Why is anybody surprised about the enduring trouble the country has faced with land acquisition? After all, the republic itself, in a manner of speaking, was built on land acquired controversially.

At the Delhi Durbar of 1911 King George V made a startling declaration. His words, widely reported since, were: “We are pleased to announce to our people that… we have decided upon the transfer of the seat of the government of India from Calcutta to the ancient capital of Delhi…"

Chaos, of course, would ensue, with officers, government staff and their families rushing from Calcutta to Delhi, a city then poorly equipped to become an imperial capital. The lucky ones packed into homes in the Civil Lines area, while many had to make do with tents that had been erected for the Durbar.

In general there appears to have been little official appreciation of the challenge facing the Indian government. Lord Hardinge, the Viceroy, expected to complete the construction of the new capital in four years. It took 20.

The King later chilled off to Nepal for a hunting trip during which he reportedly shot 21 tigers, eight rhinoceroses and a bear.

Far away in London, parliamentarians appear to have been more concerned with the second, seemingly mundane, part of King George’s declaration where he announced “the creation at as early a date as possible of a Governorship for the Presidency of Bengal, of a new Lieutenant-Governorship in Council for Behar, Chota Nagpur, and Orissa; and, finally, of a chief Commissionership of Assam…"

In the days that followed preparations for the design and construction of this new capital kicked off with urgency. A site for the new Government House was chosen in the southern side of Delhi and was shown to the Viceroy, who was not pleased. Lord Hardinge later wrote: “It would be hot; it had no views; and it had no room for expansion…"

So he mounted his horse and galloped over to a nearby hill. “From the top of the hill there was a magnificent view embracing old Delhi and all the principal monuments situated outside the town, with the river Jumna winding its way like a silver streak…"

The hill, near the village of Raisina, would become the epicentre of the new capital. By October 1912 the government initiated the legal process to acquire land. The first plots, required for the construction of what would be called Rashtrapati Bhavan, amounted to 4,000 acres.

This land straddled a number of villages, most famous of which are Raisina and Malcha, names enshrined in the topography of New Delhi, but whose provenance is frequently overlooked. Villagers, in no way consulted during this process, were informed that their lands would be taken away.

According to a splendid telling of this story by Arpit Parashar in the July 2012 issue of Fountain Ink magazine, the farmers in the region refused to take this sitting down. The British, trying to fend off trouble, asked them for a price. The farmers, Parashar writes, asked for 2,400 per acre for fertile land, and 1,920 per acre for arid.

After due consideration the British reverted with a non-negotiable counter-offer: 35 for good land, and 15 for bad. The farmers were not amused.

Oral histories suggest that the farmers of Raisina and Malcha were planning an armed stand when they were attacked by the government forces. Malcha was sacked. Several farmers were killed, and numerous families fled. Only a handful of the 300 families in the area ever claimed their compensation. Most simply fled and settled in villages elsewhere, such as Nai Nangla in Mewat district.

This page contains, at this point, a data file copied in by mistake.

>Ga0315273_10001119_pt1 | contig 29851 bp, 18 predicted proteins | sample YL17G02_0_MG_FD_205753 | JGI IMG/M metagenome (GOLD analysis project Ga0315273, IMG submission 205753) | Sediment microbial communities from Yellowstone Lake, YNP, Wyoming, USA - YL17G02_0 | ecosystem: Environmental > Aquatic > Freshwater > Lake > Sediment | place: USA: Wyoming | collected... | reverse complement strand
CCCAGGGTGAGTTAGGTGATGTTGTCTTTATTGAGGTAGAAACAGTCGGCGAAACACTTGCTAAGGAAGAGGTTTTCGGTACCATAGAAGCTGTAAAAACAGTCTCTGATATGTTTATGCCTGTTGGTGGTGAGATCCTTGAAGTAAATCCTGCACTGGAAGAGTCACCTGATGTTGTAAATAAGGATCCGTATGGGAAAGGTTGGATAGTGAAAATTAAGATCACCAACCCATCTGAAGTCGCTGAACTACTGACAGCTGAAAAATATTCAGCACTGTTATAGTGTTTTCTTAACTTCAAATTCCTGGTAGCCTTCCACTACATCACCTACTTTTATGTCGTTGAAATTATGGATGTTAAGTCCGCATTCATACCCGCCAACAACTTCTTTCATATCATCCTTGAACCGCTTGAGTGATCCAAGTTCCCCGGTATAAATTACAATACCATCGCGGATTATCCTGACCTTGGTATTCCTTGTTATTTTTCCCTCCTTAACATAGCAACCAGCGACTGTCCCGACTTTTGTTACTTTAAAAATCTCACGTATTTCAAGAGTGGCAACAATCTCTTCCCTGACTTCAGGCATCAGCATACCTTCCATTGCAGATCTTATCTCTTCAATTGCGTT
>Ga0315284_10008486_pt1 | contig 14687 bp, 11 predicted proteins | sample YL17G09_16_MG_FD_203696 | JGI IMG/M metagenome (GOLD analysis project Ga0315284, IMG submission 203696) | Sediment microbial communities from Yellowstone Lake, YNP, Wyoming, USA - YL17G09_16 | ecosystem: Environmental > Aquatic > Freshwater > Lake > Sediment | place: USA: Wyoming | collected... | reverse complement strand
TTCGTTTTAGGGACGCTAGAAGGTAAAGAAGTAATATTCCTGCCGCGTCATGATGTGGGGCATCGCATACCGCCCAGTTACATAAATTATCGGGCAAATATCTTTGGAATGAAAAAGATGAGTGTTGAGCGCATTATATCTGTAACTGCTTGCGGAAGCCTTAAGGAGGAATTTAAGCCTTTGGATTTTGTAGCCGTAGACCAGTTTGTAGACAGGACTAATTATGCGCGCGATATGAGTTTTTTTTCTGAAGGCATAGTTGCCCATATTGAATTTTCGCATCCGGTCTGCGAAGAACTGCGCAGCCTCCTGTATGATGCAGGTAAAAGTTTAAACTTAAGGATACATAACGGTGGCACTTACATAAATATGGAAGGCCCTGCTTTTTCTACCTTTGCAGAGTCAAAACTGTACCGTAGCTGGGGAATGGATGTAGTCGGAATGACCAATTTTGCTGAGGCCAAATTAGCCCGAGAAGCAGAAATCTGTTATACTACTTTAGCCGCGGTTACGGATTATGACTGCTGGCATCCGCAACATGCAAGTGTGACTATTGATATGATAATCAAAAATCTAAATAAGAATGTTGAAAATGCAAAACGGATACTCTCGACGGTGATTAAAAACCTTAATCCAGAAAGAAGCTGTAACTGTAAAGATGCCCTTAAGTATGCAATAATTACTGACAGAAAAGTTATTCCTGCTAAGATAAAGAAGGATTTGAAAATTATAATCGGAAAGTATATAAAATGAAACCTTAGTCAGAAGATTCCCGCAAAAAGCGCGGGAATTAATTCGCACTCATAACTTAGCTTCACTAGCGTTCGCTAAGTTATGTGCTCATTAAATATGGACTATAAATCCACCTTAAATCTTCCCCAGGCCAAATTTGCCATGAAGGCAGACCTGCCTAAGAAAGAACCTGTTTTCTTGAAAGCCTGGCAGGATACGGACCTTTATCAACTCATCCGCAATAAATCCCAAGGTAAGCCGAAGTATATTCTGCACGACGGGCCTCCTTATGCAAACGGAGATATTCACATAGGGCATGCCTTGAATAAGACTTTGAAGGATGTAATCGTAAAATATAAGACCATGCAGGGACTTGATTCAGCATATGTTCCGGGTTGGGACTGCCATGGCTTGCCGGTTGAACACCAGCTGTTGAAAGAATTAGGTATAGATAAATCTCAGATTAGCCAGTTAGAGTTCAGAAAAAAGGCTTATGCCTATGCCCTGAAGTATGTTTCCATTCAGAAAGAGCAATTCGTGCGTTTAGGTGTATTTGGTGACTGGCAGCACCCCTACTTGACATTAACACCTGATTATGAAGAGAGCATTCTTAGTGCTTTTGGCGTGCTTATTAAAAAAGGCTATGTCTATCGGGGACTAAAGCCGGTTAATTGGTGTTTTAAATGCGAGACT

Construction thus resumed and the seat of the Indian government was built on land acquired in exceedingly dubious circumstances.

Thus things stood until 2004 when a descendant of one of the farmers made a startling discovery: the British had actually paid up the merger compensation to many of the families that had fled. The amounts, never withdrawn, were deposited at the Bank of Bengal.

There was just one problem—over the years many of the archives of the Bank of Bengal, which later became the State Bank of India, were lost.

What followed is unsurprising: Right to information applications and legal cases.

Under the terms of the Land Acquisition Act of 2013: “If an award has been passed five years or earlier and compensation has not been taken or physical possession has not been taken, the land acquisition proceedings shall be deemed to have lapsed."

In March The New Indian Express reported that the Delhi high court had “issued notices to Lieutenant Governor of Delhi Najeeb Jung, the Land and Building Department and the Ministry of Urban Development, seeking an explanation why this deal should not be declared null and void."

It seems unlikely that the government will simply hand Raisina Hill back to the farmers of Malcha. So some sort of arrangement will be forthcoming.

If you were a believer in the supernatural you would be forgiven for thinking that as long as Raisina Hill stands on ill-gotten, un-compensated land, the Republic will never solve its land acquisition troubles.

What if… there is a curse of Malcha?

Every week, Déjà View scours historical research and archives to make sense of current news and affairs.

Comment at views@livemint.com. To read Sidin Vadukut’s previous columns, go to www.livemint.com/dejaview

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